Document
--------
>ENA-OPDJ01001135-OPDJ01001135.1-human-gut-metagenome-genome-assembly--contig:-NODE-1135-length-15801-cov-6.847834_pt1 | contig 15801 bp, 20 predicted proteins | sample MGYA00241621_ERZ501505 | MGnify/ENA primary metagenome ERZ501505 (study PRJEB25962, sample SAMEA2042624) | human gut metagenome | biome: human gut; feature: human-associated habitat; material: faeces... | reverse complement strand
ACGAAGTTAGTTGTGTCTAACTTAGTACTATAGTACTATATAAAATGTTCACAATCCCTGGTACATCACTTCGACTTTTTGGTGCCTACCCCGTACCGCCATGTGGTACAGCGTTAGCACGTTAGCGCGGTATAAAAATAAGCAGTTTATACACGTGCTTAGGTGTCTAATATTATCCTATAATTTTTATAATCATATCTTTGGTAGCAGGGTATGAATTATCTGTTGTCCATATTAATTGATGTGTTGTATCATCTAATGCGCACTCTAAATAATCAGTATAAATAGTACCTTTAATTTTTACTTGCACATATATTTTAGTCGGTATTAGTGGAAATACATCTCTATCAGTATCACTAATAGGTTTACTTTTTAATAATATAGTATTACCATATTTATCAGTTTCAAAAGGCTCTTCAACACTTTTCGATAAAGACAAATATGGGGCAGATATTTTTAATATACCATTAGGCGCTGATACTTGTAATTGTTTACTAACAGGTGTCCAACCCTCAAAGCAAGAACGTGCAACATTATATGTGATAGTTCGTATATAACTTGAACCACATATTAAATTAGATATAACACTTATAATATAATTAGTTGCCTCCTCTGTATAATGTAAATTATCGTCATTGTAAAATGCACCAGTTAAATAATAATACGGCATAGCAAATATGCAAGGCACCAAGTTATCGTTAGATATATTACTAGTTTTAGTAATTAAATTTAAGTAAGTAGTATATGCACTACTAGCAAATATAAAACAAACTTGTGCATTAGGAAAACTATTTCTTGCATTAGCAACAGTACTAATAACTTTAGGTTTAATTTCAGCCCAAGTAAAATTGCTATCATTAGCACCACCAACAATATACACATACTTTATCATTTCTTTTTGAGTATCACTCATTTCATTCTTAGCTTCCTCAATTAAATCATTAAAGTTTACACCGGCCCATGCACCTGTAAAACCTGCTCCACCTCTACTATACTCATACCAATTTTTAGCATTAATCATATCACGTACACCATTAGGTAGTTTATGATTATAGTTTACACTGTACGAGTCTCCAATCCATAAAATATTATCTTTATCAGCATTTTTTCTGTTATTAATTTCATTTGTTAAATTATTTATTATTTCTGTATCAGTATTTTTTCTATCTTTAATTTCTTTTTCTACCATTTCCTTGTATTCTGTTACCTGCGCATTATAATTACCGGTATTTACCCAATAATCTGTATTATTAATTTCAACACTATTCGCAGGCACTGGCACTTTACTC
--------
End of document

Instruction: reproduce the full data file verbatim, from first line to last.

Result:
>ENA-OPDJ01001135-OPDJ01001135.1-human-gut-metagenome-genome-assembly--contig:-NODE-1135-length-15801-cov-6.847834_pt1 | contig 15801 bp, 20 predicted proteins | sample MGYA00241621_ERZ501505 | MGnify/ENA primary metagenome ERZ501505 (study PRJEB25962, sample SAMEA2042624) | human gut metagenome | biome: human gut; feature: human-associated habitat; material: faeces... | reverse complement strand
ACGAAGTTAGTTGTGTCTAACTTAGTACTATAGTACTATATAAAATGTTCACAATCCCTGGTACATCACTTCGACTTTTTGGTGCCTACCCCGTACCGCCATGTGGTACAGCGTTAGCACGTTAGCGCGGTATAAAAATAAGCAGTTTATACACGTGCTTAGGTGTCTAATATTATCCTATAATTTTTATAATCATATCTTTGGTAGCAGGGTATGAATTATCTGTTGTCCATATTAATTGATGTGTTGTATCATCTAATGCGCACTCTAAATAATCAGTATAAATAGTACCTTTAATTTTTACTTGCACATATATTTTAGTCGGTATTAGTGGAAATACATCTCTATCAGTATCACTAATAGGTTTACTTTTTAATAATATAGTATTACCATATTTATCAGTTTCAAAAGGCTCTTCAACACTTTTCGATAAAGACAAATATGGGGCAGATATTTTTAATATACCATTAGGCGCTGATACTTGTAATTGTTTACTAACAGGTGTCCAACCCTCAAAGCAAGAACGTGCAACATTATATGTGATAGTTCGTATATAACTTGAACCACATATTAAATTAGATATAACACTTATAATATAATTAGTTGCCTCCTCTGTATAATGTAAATTATCGTCATTGTAAAATGCACCAGTTAAATAATAATACGGCATAGCAAATATGCAAGGCACCAAGTTATCGTTAGATATATTACTAGTTTTAGTAATTAAATTTAAGTAAGTAGTATATGCACTACTAGCAAATATAAAACAAACTTGTGCATTAGGAAAACTATTTCTTGCATTAGCAACAGTACTAATAACTTTAGGTTTAATTTCAGCCCAAGTAAAATTGCTATCATTAGCACCACCAACAATATACACATACTTTATCATTTCTTTTTGAGTATCACTCATTTCATTCTTAGCTTCCTCAATTAAATCATTAAAGTTTACACCGGCCCATGCACCTGTAAAACCTGCTCCACCTCTACTATACTCATACCAATTTTTAGCATTAATCATATCACGTACACCATTAGGTAGTTTATGATTATAGTTTACACTGTACGAGTCTCCAATCCATAAAATATTATCTTTATCAGCATTTTTTCTGTTATTAATTTCATTTGTTAAATTATTTATTATTTCTGTATCAGTATTTTTTCTATCTTTAATTTCTTTTTCTACCATTTCCTTGTATTCTGTTACCTGCGCATTATAATTACCGGTATTTACCCAATAATCTGTATTATTAATTTCAACACTATTCGCAGGCACTGGCACTTTACTC